The Battle of Midway

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The Battle of Midway

The year was 1942 and the world was at war with each other for a second time. By now, The United States of America had been thrust into the fighting following the Japanese attack on Hawaiian military base, Pearl Harbor. Before this point, Japan had captured territory all throughout the Pacific as well as territory across Asia. They had planned to capture the island of Midway located in the Pacific next in the hopes of using it as an advance base.1 At this time, the Japanese people held naval superiority over the Americans and even possessed the ability to easily decide when and where to attack. But the Japanese had another goal in mind, and it was to bait the Americans into a naval battle.2 Led by Admirals Isoroku Yamamoto and Chūichi Nagumo, they were overconfident and firmly believed the Americans would be outnumbered and destroyed. 3The Japanese may have outnumbered them, but it wasn’t enough to help them win The Battle of Midway.

Yes, the Japanese did have the advantage of the amount of ships and aircraft carriers they could bring to Midway. But unlike the attack on Pearl Harbor, the Americans were prepared to fight. They had broken the secret code that the Japanese used to transmit

messages. This allowed them to know exactly when and where the Japanese planned to attack, which would prove to be very effective. With this secret information, American Admiral Chester Nimitz was then able to plan an effective defense. The battle that ensued was not pretty for the Japanese.

The beginning of the battle was mostly comprised of air attacks. An American pilot hit Japanese oil tanker Akebono Maru with a torpedo, which would be the U.S.’s only successful air launched torpedo attack in the whole battle. Japan made several unsuccessful attempts to attack the U.S. from the air. However, they did not have sufficient aircraft to attack where they had wanted and also had to deal with challenging weather conditions, which both greatly affected Japan’s chances.4 After a series of attacks and counterattacks, the result was favorable for The United States. The Americans came out victorious in the Battle of Midway after destroying four Japanese carriers and only losing one of their own.
So, what impact did the outcome of the Battle of Midway have? Well, Japan’s navy had suffered a horrendous and detrimental blow as a result of their loss. It is clear that they learned their lesson after losing so badly, because they soon after improved their air attack strategies as well as bettered the structure of their carriers. This battle combined with other battles, such as the Coral Sea Battle, changed the course of the war. It lessened Japan’s ability to take on such harrowing tasks in the war.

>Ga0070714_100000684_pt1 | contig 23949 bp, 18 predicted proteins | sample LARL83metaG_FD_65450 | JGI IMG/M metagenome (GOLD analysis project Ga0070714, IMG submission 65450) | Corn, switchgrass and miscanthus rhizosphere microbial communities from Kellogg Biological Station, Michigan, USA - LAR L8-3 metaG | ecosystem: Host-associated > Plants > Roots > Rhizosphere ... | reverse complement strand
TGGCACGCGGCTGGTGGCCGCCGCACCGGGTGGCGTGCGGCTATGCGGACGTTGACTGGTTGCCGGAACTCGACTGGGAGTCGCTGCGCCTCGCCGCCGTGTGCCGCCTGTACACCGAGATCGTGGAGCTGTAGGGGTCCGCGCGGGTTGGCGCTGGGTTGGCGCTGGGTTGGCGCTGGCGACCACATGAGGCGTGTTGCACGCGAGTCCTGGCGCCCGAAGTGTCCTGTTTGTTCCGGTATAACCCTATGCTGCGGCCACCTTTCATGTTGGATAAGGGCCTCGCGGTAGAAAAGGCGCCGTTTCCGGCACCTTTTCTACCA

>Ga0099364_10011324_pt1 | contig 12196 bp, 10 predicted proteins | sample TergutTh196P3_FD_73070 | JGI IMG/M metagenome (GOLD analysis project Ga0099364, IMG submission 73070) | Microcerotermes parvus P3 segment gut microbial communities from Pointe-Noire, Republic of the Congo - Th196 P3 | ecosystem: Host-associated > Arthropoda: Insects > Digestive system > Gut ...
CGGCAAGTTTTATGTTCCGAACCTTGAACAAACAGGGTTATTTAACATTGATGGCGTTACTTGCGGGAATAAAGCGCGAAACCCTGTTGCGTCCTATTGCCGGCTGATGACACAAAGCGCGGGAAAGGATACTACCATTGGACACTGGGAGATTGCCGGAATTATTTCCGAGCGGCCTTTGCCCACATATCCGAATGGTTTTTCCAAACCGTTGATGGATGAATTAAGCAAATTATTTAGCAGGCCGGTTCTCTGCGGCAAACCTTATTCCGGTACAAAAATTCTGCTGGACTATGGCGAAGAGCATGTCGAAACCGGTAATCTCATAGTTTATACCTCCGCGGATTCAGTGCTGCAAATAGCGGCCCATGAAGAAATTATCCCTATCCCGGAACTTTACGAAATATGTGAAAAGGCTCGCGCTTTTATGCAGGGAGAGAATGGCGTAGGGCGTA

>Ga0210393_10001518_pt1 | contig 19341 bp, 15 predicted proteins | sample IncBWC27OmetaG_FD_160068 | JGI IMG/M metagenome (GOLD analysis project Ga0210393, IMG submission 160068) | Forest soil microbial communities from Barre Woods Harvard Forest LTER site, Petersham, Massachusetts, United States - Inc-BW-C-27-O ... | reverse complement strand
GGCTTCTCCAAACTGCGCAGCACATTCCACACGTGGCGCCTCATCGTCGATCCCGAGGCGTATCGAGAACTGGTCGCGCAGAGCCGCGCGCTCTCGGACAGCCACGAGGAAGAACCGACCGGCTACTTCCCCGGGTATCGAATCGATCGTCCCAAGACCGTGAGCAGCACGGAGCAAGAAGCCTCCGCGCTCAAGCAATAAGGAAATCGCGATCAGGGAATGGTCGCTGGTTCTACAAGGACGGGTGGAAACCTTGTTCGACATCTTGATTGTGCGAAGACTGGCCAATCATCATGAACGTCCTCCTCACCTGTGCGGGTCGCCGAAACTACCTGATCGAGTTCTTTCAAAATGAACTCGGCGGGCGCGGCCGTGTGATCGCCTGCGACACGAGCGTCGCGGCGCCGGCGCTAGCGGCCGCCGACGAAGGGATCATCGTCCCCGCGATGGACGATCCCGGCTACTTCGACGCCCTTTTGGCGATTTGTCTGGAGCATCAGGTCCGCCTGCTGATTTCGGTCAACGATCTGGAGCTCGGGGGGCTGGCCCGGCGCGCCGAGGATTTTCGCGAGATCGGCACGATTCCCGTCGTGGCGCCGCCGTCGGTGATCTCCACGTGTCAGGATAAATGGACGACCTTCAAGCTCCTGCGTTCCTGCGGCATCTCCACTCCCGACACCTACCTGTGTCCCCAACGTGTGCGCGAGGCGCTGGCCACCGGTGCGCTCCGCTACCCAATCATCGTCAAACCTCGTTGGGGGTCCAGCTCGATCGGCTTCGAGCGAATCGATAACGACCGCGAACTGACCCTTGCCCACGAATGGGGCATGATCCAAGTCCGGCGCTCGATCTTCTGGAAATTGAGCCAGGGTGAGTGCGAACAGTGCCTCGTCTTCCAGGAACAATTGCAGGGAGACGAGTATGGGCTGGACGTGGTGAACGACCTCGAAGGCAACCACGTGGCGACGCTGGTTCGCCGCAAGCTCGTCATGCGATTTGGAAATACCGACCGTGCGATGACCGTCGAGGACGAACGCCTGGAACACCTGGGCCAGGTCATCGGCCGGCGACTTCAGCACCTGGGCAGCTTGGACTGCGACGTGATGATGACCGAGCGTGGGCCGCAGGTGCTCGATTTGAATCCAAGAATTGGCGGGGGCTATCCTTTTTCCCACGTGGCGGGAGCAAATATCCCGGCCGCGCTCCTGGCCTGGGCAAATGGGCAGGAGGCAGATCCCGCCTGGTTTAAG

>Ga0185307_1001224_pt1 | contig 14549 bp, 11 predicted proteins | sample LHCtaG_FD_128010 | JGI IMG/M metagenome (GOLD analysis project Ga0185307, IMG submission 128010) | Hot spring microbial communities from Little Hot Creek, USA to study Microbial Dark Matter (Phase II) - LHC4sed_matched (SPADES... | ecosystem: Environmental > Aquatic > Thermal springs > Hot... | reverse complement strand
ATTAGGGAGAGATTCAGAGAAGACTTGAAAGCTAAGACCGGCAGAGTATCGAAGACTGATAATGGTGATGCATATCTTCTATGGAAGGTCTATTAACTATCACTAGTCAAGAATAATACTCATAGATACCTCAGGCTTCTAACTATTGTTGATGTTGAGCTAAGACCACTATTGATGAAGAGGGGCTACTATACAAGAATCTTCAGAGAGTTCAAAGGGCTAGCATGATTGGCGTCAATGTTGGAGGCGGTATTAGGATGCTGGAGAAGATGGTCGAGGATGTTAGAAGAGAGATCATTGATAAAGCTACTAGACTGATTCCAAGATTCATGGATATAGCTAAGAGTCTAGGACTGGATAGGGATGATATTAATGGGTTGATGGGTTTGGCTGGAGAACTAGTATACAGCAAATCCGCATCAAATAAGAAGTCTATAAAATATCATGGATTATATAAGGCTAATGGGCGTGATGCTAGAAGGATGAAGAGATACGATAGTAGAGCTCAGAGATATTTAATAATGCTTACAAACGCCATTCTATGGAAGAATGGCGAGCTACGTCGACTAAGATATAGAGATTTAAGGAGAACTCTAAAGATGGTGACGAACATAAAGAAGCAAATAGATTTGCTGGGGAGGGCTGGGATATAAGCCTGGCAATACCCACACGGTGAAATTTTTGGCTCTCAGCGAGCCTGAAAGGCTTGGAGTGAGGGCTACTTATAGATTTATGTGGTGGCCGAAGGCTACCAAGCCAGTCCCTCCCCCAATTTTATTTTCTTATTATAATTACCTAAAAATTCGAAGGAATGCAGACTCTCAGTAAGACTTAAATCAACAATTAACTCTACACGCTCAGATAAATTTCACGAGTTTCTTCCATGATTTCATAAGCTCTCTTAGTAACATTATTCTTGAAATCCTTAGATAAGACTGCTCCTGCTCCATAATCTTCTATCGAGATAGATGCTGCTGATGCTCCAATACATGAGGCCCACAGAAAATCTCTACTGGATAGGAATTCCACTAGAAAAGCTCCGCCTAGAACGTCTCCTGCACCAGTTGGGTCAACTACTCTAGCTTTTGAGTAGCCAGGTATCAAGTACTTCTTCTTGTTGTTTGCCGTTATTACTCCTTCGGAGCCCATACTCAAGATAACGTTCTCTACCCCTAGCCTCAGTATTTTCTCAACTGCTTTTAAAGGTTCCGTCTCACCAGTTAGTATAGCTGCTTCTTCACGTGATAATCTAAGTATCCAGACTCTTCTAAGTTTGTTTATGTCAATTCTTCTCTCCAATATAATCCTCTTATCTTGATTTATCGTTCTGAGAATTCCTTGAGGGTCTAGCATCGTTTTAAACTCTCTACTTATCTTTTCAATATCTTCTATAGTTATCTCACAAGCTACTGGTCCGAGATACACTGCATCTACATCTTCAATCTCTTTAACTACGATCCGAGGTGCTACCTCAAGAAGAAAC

The Battle of Midway commemoration in Washington, D.C. describes how the course of the war was changed when the Americans defeated the Japanese.

Also, this battle caused the allied and the axis powers to have equal chances during the remainder of World War II. Prior to the fighting, Japan’s military power far surpassed any other nation’s and made it extremely difficult for another country to win against them. But after they lost the battle, their military power deteriorated dramatically. This allowed other countries,

most importantly The United States, to have improved chances when fighting against Japan. This is one of the most important effects of The Battle of Midway and impacted the rest of the war in a big way. The conclusion of this battle also allowed The United States to regain control of the Pacific from the Japanese and take back all the islands Japan had previous control over. The Battle of Midway was a triumphant victory for The United States during World War II.

1 "Battle of Midway: 4-7 June 1942." Battle of Midway: 4-7 June 1942. N.p., 07 May 2009. Web. 14 May 2013 <>.

2 "Battle of Midway" Naval History & Heritage Command, n.d. Web. 14 May 2013 <>

3 Holt. "Chapter 14: World War II." Holt World History: Human Legacy, Modern Era. N.p.: n.p., n.d. 451. Print

4 "Battle of Midway." Wikipedia. Wikimedia Foundation, n.d. Web. 14 May 2013 <>

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